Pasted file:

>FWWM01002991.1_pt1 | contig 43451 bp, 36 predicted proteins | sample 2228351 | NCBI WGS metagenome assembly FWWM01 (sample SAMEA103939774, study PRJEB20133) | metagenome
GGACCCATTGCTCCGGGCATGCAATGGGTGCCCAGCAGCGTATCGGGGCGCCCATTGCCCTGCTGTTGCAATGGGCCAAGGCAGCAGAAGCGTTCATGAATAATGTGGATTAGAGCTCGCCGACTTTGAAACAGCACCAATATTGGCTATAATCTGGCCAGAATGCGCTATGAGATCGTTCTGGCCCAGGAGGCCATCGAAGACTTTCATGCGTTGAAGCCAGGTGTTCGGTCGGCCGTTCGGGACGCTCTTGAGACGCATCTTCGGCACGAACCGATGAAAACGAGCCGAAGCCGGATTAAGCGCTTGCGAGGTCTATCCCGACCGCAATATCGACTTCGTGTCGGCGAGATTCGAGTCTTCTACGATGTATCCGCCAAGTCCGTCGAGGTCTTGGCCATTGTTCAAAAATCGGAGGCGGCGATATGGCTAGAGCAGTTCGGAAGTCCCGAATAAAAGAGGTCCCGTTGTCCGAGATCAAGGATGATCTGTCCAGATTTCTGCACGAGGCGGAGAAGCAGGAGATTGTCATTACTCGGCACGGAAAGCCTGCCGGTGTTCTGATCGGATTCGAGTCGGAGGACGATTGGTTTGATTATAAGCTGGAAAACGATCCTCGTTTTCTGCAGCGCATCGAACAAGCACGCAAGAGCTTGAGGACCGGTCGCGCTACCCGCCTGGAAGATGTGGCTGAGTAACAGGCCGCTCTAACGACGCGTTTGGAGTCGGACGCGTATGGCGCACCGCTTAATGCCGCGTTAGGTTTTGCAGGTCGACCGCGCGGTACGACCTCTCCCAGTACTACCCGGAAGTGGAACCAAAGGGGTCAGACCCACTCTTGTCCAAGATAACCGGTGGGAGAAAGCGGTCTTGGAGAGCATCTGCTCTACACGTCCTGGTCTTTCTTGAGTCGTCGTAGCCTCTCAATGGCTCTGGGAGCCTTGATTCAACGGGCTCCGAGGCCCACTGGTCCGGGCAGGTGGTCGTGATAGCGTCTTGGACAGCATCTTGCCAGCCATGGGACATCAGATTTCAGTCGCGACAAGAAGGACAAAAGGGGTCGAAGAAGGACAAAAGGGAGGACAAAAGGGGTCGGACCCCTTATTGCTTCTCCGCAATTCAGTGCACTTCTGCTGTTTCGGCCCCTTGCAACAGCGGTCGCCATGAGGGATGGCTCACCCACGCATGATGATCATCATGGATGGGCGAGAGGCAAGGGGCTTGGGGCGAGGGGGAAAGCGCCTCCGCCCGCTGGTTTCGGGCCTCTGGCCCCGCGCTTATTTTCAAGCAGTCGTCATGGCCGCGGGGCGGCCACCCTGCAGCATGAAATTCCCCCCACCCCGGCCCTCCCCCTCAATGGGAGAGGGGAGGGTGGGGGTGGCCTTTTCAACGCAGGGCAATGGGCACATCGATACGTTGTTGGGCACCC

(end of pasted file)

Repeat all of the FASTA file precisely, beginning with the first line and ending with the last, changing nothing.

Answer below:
>FWWM01002991.1_pt1 | contig 43451 bp, 36 predicted proteins | sample 2228351 | NCBI WGS metagenome assembly FWWM01 (sample SAMEA103939774, study PRJEB20133) | metagenome
GGACCCATTGCTCCGGGCATGCAATGGGTGCCCAGCAGCGTATCGGGGCGCCCATTGCCCTGCTGTTGCAATGGGCCAAGGCAGCAGAAGCGTTCATGAATAATGTGGATTAGAGCTCGCCGACTTTGAAACAGCACCAATATTGGCTATAATCTGGCCAGAATGCGCTATGAGATCGTTCTGGCCCAGGAGGCCATCGAAGACTTTCATGCGTTGAAGCCAGGTGTTCGGTCGGCCGTTCGGGACGCTCTTGAGACGCATCTTCGGCACGAACCGATGAAAACGAGCCGAAGCCGGATTAAGCGCTTGCGAGGTCTATCCCGACCGCAATATCGACTTCGTGTCGGCGAGATTCGAGTCTTCTACGATGTATCCGCCAAGTCCGTCGAGGTCTTGGCCATTGTTCAAAAATCGGAGGCGGCGATATGGCTAGAGCAGTTCGGAAGTCCCGAATAAAAGAGGTCCCGTTGTCCGAGATCAAGGATGATCTGTCCAGATTTCTGCACGAGGCGGAGAAGCAGGAGATTGTCATTACTCGGCACGGAAAGCCTGCCGGTGTTCTGATCGGATTCGAGTCGGAGGACGATTGGTTTGATTATAAGCTGGAAAACGATCCTCGTTTTCTGCAGCGCATCGAACAAGCACGCAAGAGCTTGAGGACCGGTCGCGCTACCCGCCTGGAAGATGTGGCTGAGTAACAGGCCGCTCTAACGACGCGTTTGGAGTCGGACGCGTATGGCGCACCGCTTAATGCCGCGTTAGGTTTTGCAGGTCGACCGCGCGGTACGACCTCTCCCAGTACTACCCGGAAGTGGAACCAAAGGGGTCAGACCCACTCTTGTCCAAGATAACCGGTGGGAGAAAGCGGTCTTGGAGAGCATCTGCTCTACACGTCCTGGTCTTTCTTGAGTCGTCGTAGCCTCTCAATGGCTCTGGGAGCCTTGATTCAACGGGCTCCGAGGCCCACTGGTCCGGGCAGGTGGTCGTGATAGCGTCTTGGACAGCATCTTGCCAGCCATGGGACATCAGATTTCAGTCGCGACAAGAAGGACAAAAGGGGTCGAAGAAGGACAAAAGGGAGGACAAAAGGGGTCGGACCCCTTATTGCTTCTCCGCAATTCAGTGCACTTCTGCTGTTTCGGCCCCTTGCAACAGCGGTCGCCATGAGGGATGGCTCACCCACGCATGATGATCATCATGGATGGGCGAGAGGCAAGGGGCTTGGGGCGAGGGGGAAAGCGCCTCCGCCCGCTGGTTTCGGGCCTCTGGCCCCGCGCTTATTTTCAAGCAGTCGTCATGGCCGCGGGGCGGCCACCCTGCAGCATGAAATTCCCCCCACCCCGGCCCTCCCCCTCAATGGGAGAGGGGAGGGTGGGGGTGGCCTTTTCAACGCAGGGCAATGGGCACATCGATACGTTGTTGGGCACCC